Not intended for Armageddon, but new business can accommodate
Protective Structure’s owners and operators (l to r) Carrie Schlosser, Rachel McClain and Shelley Hill. The female business partners are pictured inside one of their on-site storm shelter displays.
When I walked into Protective Structures, the newest addition to Jasper’s artillery of Main Street businesses, I didn’t imagine an interview about storm shelters and bulletproof materials would get emotional.
But there was a lot about the interview I hadn’t expected.
I wandered in out of sheer curiosity --- for weeks I had driven by the new sign advertising “Bullet and Storm Resistant Systems & Materials.” The thought of an emergency preparedness shop on a small-town’s Main Street was so unorthodox I couldn’t resist.
I was greeted by a jubilant red-haired lady wearing a black, skull-covered tank top. A ream of paper zombie targets was stacked against one wall.
The lady was Shelley Hill, one of the three women who run the business, and the zombie targets – which they commissioned a friend to make – were there to inject humor and personality into an otherwise serious endeavor.
Hill introduced me to Cassie Schlosser, the company president who has been selling, designing and managing installation of bulletproof systems for 10 years.
“We do courthouse installations, banks, we work with a lot of governments on that commercial end,” Schlosser said, noting that they recently completed an installation at the Pickens County Courthouse. “What we wanted was something where we could have a storefront and interact with the community. We want to focus on the residential market rather than that national commercial market where we never get to see the end result.”
Schlosser showed me around; MREs, emergency lighting, seed starting kits, pouches of drinking water, emergency toilets and other survival goods lined the shelves. Zombie paraphernalia is available “for the teenagers.” Schlosser explained that their motivation is not end-of the-world preparation, but protection of families in emergency situations at home.
“A lot of survival stores are for tactical purposes, to take a bag out in the woods and survive in nature,” Schlosser said. “We’re more focused at staying at home and surviving off the land with off-grid living. We’re not prepping for the Armageddon, not that there’s anything wrong with that, we just want your family to be safe and be able to survive if you can’t get to the grocery store during a snow storm or don’t have electricity. We want to be your one-stop shop.”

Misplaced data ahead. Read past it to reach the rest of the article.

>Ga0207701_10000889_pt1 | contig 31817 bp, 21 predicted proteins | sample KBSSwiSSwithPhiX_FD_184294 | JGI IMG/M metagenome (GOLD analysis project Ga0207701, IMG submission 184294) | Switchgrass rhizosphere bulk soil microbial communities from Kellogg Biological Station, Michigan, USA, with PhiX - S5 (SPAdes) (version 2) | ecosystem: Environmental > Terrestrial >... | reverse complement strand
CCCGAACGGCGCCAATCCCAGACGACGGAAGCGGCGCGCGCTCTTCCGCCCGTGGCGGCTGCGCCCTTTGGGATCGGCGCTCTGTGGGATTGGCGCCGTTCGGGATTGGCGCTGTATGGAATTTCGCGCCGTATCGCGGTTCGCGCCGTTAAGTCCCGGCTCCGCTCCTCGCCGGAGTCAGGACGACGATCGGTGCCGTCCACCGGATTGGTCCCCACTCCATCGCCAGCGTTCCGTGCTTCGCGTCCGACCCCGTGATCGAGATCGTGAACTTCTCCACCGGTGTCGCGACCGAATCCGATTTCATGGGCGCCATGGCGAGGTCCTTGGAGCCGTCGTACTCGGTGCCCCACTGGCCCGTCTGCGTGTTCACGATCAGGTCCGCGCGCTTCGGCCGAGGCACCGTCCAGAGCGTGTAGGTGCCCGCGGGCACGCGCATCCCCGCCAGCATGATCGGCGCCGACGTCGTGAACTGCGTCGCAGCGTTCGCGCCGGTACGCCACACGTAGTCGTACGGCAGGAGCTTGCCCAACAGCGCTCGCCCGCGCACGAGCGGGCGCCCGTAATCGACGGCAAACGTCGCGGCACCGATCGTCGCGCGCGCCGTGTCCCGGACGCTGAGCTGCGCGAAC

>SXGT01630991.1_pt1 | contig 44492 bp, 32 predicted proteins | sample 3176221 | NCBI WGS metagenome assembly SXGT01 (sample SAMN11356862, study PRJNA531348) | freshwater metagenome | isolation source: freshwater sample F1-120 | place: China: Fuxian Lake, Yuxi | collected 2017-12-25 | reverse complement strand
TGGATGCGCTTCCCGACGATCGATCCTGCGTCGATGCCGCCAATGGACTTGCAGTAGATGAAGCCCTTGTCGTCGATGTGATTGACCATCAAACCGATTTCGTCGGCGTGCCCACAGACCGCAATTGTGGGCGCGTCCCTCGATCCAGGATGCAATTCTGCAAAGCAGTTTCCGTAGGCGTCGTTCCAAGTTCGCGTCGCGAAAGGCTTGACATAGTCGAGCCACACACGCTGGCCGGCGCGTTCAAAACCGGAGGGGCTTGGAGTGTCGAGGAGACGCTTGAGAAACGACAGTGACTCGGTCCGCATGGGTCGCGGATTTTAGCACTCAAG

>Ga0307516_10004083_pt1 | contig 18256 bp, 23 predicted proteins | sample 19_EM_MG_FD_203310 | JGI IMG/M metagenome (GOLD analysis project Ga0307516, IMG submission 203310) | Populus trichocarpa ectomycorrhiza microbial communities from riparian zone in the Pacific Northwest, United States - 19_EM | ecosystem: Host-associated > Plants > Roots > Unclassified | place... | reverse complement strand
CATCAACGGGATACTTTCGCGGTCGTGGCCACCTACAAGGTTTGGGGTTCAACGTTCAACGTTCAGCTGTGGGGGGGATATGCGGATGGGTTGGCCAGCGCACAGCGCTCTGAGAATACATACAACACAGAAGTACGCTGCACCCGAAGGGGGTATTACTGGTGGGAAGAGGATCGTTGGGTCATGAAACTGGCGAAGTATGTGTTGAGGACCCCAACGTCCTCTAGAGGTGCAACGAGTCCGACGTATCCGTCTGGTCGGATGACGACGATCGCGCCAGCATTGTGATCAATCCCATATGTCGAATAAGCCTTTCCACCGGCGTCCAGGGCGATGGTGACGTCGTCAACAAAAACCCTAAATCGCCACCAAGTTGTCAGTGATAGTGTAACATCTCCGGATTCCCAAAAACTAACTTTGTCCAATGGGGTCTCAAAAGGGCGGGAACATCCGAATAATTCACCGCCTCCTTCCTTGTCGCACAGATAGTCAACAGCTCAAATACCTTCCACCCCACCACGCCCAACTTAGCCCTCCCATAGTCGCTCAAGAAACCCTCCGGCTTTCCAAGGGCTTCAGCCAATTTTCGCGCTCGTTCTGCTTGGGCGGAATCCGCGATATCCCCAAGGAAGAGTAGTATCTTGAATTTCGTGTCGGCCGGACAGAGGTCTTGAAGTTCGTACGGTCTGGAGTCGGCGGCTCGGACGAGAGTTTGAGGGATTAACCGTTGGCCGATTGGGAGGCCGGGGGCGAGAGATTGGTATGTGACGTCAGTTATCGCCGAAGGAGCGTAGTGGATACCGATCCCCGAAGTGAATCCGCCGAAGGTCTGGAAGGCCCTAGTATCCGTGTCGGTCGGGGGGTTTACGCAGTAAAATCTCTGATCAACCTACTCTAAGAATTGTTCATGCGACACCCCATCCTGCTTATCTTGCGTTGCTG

But for these women protecting families is more than a business move. They’re really passionate about it. Both Hill and Schlosser teared up as they spoke about what they see as their responsibility to children.
“These are our next generation,” Hill said, who also works with the Racheal’s Rest, a non-profit that assists abused women and children. “We can hardly stand to watch the news now, with our children dying from storms or gunmen. They are our future.”
Hill mentioned a storm shelter they completed in a school hallway in Tennessee and is crossing her fingers in hopes that legislation will pass requiring newly constructed schools include a shelter. She said they also want to work with school boards and PTOs to find funding options for retrofitting existing schools.
“And it was just announced that part of Georgia is now in tornado alley,” she said. “It’s moving east and we’re right in it now, so this is really the right time for this kind of business.”
Schlosser and Hill took me downstairs where several of the full-size shelters they offer are on display, and they say they are unique because they carry such a wide variety.
“As far as we know we are going to be the only store that will offer several different types of storm structures,” Hill said. “We work with four different companies so there is a lot to choose from. We have above ground, below ground, vault style, closet style options. We’ll invite customers downstairs and see what their needs are and they can make an educated decision.”
Schlosser said they want to provide a solution for every family, no matter what their financial standing.
“I mean, we can build a $200,000 structure if that’s what you want, but we have options that are $3,000 to $4,000, too,” she said. “It’s not a one-size fits all situation. We really wanted to focus on offering the best products for any budget.”
Rachel McClain, Schlosser’s sister and the company’s sales and administrative representative, will teach community classes on emergency preparation topics. The team also gives back to organizations and special causes like the Special Olympics, veterans groups and Racheal’s Rest.
“We like this community,” Schlosser said, “We want to be a part of it and help people protect themselves and their families.”
Protective Structures is open for business, but will hold their ribbon cutting on Halloween.
Protective Structures is located at 35 South Main Street, Jasper, Ga. Visit them online at www.protectivestructures.com.